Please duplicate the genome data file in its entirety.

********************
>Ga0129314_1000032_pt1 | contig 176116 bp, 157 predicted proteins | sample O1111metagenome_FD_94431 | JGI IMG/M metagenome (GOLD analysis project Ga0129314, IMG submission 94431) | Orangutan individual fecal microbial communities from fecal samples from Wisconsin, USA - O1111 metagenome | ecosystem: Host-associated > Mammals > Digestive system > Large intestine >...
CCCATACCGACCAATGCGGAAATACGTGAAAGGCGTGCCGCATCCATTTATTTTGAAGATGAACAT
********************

>Ga0129314_1000032_pt1 | contig 176116 bp, 157 predicted proteins | sample O1111metagenome_FD_94431 | JGI IMG/M metagenome (GOLD analysis project Ga0129314, IMG submission 94431) | Orangutan individual fecal microbial communities from fecal samples from Wisconsin, USA - O1111 metagenome | ecosystem: Host-associated > Mammals > Digestive system > Large intestine >...
CCCATACCGACCAATGCGGAAATACGTGAAAGGCGTGCCGCATCCATTTATTTTGAAGATGAACAT